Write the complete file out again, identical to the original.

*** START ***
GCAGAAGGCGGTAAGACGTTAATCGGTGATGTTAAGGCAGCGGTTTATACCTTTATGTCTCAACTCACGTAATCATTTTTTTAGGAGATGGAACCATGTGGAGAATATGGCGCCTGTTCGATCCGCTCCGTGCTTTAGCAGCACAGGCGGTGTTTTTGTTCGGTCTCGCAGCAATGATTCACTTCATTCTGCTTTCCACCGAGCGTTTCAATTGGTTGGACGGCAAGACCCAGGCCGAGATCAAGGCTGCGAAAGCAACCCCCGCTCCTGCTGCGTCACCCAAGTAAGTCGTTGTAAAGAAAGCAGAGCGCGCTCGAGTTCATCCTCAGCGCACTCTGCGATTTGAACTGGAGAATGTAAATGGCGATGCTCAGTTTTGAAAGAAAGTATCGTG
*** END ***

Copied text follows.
GCAGAAGGCGGTAAGACGTTAATCGGTGATGTTAAGGCAGCGGTTTATACCTTTATGTCTCAACTCACGTAATCATTTTTTTAGGAGATGGAACCATGTGGAGAATATGGCGCCTGTTCGATCCGCTCCGTGCTTTAGCAGCACAGGCGGTGTTTTTGTTCGGTCTCGCAGCAATGATTCACTTCATTCTGCTTTCCACCGAGCGTTTCAATTGGTTGGACGGCAAGACCCAGGCCGAGATCAAGGCTGCGAAAGCAACCCCCGCTCCTGCTGCGTCACCCAAGTAAGTCGTTGTAAAGAAAGCAGAGCGCGCTCGAGTTCATCCTCAGCGCACTCTGCGATTTGAACTGGAGAATGTAAATGGCGATGCTCAGTTTTGAAAGAAAGTATCGTG